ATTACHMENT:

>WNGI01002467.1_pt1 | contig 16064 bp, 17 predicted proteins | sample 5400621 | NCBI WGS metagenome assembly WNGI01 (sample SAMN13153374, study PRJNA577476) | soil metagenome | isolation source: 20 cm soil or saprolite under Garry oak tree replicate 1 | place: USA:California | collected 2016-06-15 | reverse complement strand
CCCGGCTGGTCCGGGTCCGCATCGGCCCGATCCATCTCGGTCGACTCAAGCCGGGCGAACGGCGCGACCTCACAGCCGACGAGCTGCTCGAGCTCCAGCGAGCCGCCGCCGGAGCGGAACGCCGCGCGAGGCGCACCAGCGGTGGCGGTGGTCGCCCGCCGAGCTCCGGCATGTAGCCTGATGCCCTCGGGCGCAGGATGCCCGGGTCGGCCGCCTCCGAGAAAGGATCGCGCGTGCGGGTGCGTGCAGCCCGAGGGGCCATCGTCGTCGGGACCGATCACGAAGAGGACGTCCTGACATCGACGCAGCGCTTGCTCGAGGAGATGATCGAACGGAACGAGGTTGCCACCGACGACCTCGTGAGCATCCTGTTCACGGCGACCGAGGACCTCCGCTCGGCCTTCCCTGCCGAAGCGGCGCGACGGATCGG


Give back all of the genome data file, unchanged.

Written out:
>WNGI01002467.1_pt1 | contig 16064 bp, 17 predicted proteins | sample 5400621 | NCBI WGS metagenome assembly WNGI01 (sample SAMN13153374, study PRJNA577476) | soil metagenome | isolation source: 20 cm soil or saprolite under Garry oak tree replicate 1 | place: USA:California | collected 2016-06-15 | reverse complement strand
CCCGGCTGGTCCGGGTCCGCATCGGCCCGATCCATCTCGGTCGACTCAAGCCGGGCGAACGGCGCGACCTCACAGCCGACGAGCTGCTCGAGCTCCAGCGAGCCGCCGCCGGAGCGGAACGCCGCGCGAGGCGCACCAGCGGTGGCGGTGGTCGCCCGCCGAGCTCCGGCATGTAGCCTGATGCCCTCGGGCGCAGGATGCCCGGGTCGGCCGCCTCCGAGAAAGGATCGCGCGTGCGGGTGCGTGCAGCCCGAGGGGCCATCGTCGTCGGGACCGATCACGAAGAGGACGTCCTGACATCGACGCAGCGCTTGCTCGAGGAGATGATCGAACGGAACGAGGTTGCCACCGACGACCTCGTGAGCATCCTGTTCACGGCGACCGAGGACCTCCGCTCGGCCTTCCCTGCCGAAGCGGCGCGACGGATCGG